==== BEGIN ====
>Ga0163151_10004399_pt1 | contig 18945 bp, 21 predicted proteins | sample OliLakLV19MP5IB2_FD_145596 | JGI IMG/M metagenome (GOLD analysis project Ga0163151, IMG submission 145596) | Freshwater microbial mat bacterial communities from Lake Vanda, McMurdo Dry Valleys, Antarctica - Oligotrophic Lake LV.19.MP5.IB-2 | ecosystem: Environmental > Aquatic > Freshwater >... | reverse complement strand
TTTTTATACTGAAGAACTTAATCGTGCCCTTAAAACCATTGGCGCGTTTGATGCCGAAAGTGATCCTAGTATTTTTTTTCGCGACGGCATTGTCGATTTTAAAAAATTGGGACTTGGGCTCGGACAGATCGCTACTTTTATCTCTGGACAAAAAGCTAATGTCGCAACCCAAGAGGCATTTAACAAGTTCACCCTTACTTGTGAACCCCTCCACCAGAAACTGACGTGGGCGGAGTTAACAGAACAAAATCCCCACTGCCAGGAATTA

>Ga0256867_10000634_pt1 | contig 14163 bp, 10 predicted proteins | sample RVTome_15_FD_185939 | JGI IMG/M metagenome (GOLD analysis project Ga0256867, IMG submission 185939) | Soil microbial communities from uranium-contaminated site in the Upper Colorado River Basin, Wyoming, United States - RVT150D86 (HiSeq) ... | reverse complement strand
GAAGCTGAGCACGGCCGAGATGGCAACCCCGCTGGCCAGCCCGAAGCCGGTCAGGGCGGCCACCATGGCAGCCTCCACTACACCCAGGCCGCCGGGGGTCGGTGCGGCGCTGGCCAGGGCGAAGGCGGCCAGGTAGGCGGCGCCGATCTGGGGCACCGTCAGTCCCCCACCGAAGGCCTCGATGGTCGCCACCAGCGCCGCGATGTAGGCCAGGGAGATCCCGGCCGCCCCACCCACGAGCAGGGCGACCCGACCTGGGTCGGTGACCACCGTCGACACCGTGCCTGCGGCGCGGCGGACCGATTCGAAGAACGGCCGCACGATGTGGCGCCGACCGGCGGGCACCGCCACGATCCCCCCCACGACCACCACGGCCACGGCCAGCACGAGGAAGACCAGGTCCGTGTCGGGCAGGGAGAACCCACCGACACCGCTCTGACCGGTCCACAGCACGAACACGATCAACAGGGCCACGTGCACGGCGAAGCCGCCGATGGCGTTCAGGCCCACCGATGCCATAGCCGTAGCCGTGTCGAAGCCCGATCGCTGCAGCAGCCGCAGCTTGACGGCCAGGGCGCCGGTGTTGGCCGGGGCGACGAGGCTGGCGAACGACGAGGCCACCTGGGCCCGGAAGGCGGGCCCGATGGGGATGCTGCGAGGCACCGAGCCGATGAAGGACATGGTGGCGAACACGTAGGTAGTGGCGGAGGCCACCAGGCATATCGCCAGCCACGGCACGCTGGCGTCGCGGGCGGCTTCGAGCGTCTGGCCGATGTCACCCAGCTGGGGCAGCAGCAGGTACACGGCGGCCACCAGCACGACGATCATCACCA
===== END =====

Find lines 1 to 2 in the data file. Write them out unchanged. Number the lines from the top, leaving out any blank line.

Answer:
>Ga0163151_10004399_pt1 | contig 18945 bp, 21 predicted proteins | sample OliLakLV19MP5IB2_FD_145596 | JGI IMG/M metagenome (GOLD analysis project Ga0163151, IMG submission 145596) | Freshwater microbial mat bacterial communities from Lake Vanda, McMurdo Dry Valleys, Antarctica - Oligotrophic Lake LV.19.MP5.IB-2 | ecosystem: Environmental > Aquatic > Freshwater >... | reverse complement strand
TTTTTATACTGAAGAACTTAATCGTGCCCTTAAAACCATTGGCGCGTTTGATGCCGAAAGTGATCCTAGTATTTTTTTTCGCGACGGCATTGTCGATTTTAAAAAATTGGGACTTGGGCTCGGACAGATCGCTACTTTTATCTCTGGACAAAAAGCTAATGTCGCAACCCAAGAGGCATTTAACAAGTTCACCCTTACTTGTGAACCCCTCCACCAGAAACTGACGTGGGCGGAGTTAACAGAACAAAATCCCCACTGCCAGGAATTA